Grocery Manufacturers Association responds to WHO report linking processed meat to cancer

By Frazer Jones
This weeks announcement from the World Health Organization (WHO) could have serious consequences for the food industry. WHOs International Agency for Re...

This week’s announcement from the World Health Organization (WHO) could have serious consequences for the food industry. WHO’s International Agency for Research on Cancer (IARC) released a new statement classifying processed meat—think sausage, bacon, hot dogs and cold cuts—as a Group One carcinogen, carrying “sufficient evidence” of cancer risk on the same level as cigarettes. The IARC also found a link, albeit reduced, between cancer and other forms of red meat.

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How much of a cancer risk comes with processed meat? According to the IARC report, which gathered information from 800 studies, it’s a cumulative risk—it all comes down to how much processed meat a person eats on a regular basis:

Each 50-gram (1.8-ounce) portion of processed meat eaten daily increases the risk of colorectal cancer by 18 percent, the agency estimated. A 50-gram portion would be the equivalent of eating one hot dog or two slices of bacon. Americans eat about 21.7 grams of processed pork per day, according to a 2011 National Health and Nutrition Examination Survey.

In other words, the average person actually has very little to worry about with this study, as most eat less than half of the processed meat it would take to trigger an increased cancer risk. But for those that do partake in a processed meat-heavy diet, some slight changes may be in order for better health.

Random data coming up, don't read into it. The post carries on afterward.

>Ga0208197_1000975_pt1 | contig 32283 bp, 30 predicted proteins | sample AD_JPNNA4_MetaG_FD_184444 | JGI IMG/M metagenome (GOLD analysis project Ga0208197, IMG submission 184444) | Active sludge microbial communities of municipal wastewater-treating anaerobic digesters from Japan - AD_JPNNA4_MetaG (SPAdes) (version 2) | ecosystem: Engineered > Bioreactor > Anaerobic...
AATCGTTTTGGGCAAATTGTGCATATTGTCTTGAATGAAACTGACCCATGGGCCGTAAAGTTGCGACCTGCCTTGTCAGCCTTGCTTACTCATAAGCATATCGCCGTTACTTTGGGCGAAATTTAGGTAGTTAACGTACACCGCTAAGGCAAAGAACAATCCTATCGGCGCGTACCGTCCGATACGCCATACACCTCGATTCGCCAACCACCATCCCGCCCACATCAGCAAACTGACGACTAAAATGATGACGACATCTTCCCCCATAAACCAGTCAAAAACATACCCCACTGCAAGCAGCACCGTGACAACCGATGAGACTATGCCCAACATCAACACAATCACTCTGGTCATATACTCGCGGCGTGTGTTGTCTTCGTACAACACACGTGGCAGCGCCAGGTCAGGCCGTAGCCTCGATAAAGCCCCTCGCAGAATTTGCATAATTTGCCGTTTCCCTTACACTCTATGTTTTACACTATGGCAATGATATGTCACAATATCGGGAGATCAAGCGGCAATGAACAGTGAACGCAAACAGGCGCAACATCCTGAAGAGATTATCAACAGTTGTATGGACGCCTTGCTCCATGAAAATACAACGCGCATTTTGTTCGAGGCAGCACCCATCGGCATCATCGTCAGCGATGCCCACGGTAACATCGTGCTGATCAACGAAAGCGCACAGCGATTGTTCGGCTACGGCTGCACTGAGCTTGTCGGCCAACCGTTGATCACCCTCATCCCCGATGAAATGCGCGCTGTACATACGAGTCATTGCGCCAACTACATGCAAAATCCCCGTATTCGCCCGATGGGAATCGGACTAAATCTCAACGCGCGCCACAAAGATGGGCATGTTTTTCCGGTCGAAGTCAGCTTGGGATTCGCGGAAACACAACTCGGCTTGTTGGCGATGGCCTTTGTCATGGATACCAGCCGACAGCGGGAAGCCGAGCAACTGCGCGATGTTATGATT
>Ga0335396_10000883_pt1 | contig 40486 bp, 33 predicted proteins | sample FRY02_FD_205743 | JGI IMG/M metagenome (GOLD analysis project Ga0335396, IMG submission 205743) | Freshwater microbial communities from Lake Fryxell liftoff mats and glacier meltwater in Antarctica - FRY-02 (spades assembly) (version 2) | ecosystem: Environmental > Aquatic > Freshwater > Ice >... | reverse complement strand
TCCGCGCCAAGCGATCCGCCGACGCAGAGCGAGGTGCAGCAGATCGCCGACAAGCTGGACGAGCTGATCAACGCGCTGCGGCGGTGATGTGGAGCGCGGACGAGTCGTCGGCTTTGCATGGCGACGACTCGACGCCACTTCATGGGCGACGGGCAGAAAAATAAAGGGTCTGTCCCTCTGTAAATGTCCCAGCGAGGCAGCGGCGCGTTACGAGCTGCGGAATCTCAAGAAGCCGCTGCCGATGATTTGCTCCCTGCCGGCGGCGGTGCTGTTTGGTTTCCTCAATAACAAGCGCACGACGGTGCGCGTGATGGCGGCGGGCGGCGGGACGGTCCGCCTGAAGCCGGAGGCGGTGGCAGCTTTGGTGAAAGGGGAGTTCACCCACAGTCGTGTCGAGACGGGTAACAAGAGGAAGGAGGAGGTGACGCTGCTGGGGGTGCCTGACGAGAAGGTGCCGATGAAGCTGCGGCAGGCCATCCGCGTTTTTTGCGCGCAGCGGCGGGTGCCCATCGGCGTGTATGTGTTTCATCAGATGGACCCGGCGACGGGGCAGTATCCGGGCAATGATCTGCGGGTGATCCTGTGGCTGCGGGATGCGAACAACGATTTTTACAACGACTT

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The IARC also classified red meat in general as a Group 2A carcinogen, presenting “limited evidence” of causing cancer, yet a reduced risk compared to processed meat. Whereas processed meats are mainly linked to colorectal cancer and possibly stomach cancer, the IARC has also linked red meat with pancreatic and prostate cancer.

This is controversial news, and the food world is responding. The Grocery Manufacturers Association, a major U.S. trade group representing “more than 300 leading food, beverage and consumer product companies,” issued a statement questioning the validity of the report:

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 “There is simply insufficient scientific evidence to support the IARC’s finding that links the consumption of processed or red meat to cancer,” reads the GMA statement. “Cancer is a complex disease and there are many factors that can contribute to its development, however there is broad consensus within the scientific community that no single food causes cancer.”  

The GMA added: “The findings by the IARC on meat and cancer must also be called into question given that the panel was directed not to consider any of the off-setting nutritional benefits meat provides and the panel also neglected to include in its review evidence from important research such as the Women’s Health Initiative and the Polyp Prevention Trial which does not support a causal link between meat consumption and cancer.”


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